One by one, prosecutor Marie Primm unsealed brown paper evidence bags and put dozens of items on display for the jury. Evidence ranged from pieces of hair to cleaning supplies and all of it was taken from Timothy Shepherd's apartment.
"What is this state's exhibit," Primm asked.
"These were items that appear to be bone fragments that were found in the drain of the kitchen," replied Deputy Gary Clayton.
Clayton said he also collected a light switch plate that appeared to have blood on it, as well as a cell phone with a Texas A&M cover. The deputy also said hair and other particles were collected among charred evidence on and near the patio of Shepherd's apartment. That included a book entitled 'How to Grill.'
The sheriff has said Shepherd killed, dismembered and then burned parts of Stewart's body.
Under cross examination, defense attorney Chip Lewis got the investigator to admit a key point.
"The investigator was honest enough to admit none of the evidence he had seized or tested led to a conclusion there were charred remains of a human being," Lewis said.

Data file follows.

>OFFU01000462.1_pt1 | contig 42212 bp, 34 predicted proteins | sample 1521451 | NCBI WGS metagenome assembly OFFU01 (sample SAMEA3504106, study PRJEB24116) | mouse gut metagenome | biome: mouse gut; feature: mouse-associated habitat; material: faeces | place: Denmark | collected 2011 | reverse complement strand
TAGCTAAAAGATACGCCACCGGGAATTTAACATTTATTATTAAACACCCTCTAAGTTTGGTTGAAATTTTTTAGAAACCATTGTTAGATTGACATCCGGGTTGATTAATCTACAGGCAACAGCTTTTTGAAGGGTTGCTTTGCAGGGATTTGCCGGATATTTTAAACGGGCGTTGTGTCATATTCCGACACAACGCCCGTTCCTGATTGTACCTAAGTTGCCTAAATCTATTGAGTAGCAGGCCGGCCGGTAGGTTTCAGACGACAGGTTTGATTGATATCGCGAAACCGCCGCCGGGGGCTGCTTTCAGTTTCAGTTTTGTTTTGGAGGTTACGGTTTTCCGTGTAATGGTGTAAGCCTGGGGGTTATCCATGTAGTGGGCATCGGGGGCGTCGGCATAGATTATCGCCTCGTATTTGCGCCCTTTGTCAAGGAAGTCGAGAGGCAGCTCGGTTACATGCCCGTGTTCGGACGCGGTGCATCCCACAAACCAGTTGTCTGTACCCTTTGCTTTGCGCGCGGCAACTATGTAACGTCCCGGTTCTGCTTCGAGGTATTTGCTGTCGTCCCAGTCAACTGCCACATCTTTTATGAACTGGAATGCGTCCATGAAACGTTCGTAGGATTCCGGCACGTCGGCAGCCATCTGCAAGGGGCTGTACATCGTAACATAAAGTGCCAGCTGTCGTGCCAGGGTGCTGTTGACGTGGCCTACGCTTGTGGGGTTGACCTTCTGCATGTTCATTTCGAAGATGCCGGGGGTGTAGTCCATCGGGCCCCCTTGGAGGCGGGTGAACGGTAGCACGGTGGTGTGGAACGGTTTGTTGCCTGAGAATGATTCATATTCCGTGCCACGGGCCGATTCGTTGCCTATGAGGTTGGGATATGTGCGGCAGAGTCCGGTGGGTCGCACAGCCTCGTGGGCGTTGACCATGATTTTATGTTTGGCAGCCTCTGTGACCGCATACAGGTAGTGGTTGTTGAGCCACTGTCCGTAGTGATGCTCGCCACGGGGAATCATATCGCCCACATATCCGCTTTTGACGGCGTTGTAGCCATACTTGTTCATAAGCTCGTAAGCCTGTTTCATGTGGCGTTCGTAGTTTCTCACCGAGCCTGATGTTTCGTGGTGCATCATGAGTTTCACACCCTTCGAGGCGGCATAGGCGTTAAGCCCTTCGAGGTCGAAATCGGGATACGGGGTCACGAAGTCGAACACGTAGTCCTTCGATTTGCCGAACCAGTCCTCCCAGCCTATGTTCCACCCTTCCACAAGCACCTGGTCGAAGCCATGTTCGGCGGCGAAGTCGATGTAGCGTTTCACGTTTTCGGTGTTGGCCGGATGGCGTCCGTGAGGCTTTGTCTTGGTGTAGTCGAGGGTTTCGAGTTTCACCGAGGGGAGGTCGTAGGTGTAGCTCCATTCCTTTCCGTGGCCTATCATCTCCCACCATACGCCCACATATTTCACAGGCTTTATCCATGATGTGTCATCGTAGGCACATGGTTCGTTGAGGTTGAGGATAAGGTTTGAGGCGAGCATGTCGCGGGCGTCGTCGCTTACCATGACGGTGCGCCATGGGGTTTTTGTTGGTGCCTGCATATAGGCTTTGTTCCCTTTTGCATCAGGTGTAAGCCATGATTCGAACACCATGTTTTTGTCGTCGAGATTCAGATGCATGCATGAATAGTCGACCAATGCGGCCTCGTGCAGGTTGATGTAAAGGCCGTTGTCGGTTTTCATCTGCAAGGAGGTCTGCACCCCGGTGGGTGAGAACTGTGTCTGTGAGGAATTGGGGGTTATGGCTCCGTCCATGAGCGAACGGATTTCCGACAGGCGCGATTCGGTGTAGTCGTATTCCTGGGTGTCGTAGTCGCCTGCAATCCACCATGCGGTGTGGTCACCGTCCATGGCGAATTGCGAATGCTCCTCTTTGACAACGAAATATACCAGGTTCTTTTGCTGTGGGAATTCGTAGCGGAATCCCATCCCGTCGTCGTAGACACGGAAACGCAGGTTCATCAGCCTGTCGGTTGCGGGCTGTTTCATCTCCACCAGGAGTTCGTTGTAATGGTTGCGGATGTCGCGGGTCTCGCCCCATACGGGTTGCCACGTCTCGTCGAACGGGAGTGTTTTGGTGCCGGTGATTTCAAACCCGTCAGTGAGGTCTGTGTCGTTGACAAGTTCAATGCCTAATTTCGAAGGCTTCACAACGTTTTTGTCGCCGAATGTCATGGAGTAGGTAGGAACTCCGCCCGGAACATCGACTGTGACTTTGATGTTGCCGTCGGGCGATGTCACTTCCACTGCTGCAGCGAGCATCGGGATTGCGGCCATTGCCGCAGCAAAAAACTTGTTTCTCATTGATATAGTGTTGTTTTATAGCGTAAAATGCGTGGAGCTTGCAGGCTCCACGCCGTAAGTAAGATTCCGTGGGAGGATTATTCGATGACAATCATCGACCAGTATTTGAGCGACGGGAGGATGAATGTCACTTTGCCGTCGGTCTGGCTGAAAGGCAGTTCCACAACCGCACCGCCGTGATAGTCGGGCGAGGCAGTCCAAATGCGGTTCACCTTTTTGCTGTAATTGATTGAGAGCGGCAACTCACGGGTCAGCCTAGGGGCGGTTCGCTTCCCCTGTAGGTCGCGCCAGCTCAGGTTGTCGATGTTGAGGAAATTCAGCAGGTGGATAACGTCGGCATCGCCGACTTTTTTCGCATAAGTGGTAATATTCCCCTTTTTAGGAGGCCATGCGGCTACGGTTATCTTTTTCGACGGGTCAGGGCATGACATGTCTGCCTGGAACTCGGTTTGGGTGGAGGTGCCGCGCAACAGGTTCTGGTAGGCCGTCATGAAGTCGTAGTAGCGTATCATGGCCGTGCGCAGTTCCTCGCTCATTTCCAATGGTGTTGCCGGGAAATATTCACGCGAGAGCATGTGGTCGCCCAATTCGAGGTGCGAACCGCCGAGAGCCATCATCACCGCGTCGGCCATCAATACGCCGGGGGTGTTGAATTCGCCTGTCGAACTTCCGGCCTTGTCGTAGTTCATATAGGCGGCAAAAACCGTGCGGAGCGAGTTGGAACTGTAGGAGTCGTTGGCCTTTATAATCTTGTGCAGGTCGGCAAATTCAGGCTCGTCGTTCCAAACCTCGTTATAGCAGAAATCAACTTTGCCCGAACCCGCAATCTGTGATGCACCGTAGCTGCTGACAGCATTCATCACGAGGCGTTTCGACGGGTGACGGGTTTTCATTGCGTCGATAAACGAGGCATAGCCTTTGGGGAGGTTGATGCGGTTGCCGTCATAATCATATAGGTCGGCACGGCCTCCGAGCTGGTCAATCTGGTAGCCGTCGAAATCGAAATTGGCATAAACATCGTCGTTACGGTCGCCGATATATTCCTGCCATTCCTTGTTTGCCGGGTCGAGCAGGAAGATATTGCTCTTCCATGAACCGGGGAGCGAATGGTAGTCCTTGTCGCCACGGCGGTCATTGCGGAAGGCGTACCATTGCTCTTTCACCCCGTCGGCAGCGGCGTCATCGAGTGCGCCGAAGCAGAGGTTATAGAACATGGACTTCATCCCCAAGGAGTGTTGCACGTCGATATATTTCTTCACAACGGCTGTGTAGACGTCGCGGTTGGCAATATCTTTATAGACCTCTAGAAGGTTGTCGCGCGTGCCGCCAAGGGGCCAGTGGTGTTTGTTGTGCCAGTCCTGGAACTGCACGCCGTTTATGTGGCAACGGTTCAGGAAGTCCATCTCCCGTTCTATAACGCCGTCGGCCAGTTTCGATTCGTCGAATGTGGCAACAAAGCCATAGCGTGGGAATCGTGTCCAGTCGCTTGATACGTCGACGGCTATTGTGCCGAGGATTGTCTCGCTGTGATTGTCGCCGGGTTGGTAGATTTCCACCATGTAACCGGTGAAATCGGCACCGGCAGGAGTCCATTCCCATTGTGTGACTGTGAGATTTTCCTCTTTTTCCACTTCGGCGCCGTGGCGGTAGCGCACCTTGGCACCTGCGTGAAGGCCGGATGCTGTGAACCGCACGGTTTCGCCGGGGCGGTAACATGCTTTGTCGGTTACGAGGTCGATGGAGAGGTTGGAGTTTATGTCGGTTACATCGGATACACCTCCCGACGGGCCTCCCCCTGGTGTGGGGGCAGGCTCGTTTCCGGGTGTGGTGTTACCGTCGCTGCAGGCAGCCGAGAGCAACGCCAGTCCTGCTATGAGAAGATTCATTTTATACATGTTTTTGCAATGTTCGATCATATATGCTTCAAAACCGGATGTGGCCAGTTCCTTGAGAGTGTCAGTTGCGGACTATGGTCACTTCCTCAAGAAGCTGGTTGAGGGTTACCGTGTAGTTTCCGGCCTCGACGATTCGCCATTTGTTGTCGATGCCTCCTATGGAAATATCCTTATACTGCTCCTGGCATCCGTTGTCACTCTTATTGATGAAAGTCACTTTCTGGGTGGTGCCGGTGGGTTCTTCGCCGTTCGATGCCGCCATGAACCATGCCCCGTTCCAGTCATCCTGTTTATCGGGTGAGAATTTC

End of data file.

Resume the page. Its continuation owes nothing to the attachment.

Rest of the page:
Lewis says despite the mountain on evidence now sitting in front of the jury, the circumstantial case does not meet the burden of proof beyond a reasonable doubt.
"Most of my focus in the cross examination of state witnesses has been to establish there is no proof that Timothy Shepherd is guilty of murder," Lewis said.
Lewis insists the suggestion his client committed the gruesome acts he is accused has not been proven.
"I think the obvious implication is we don't convict folks on possibilities here," Lewis said.
Shepherd could face life in prison if convicted.
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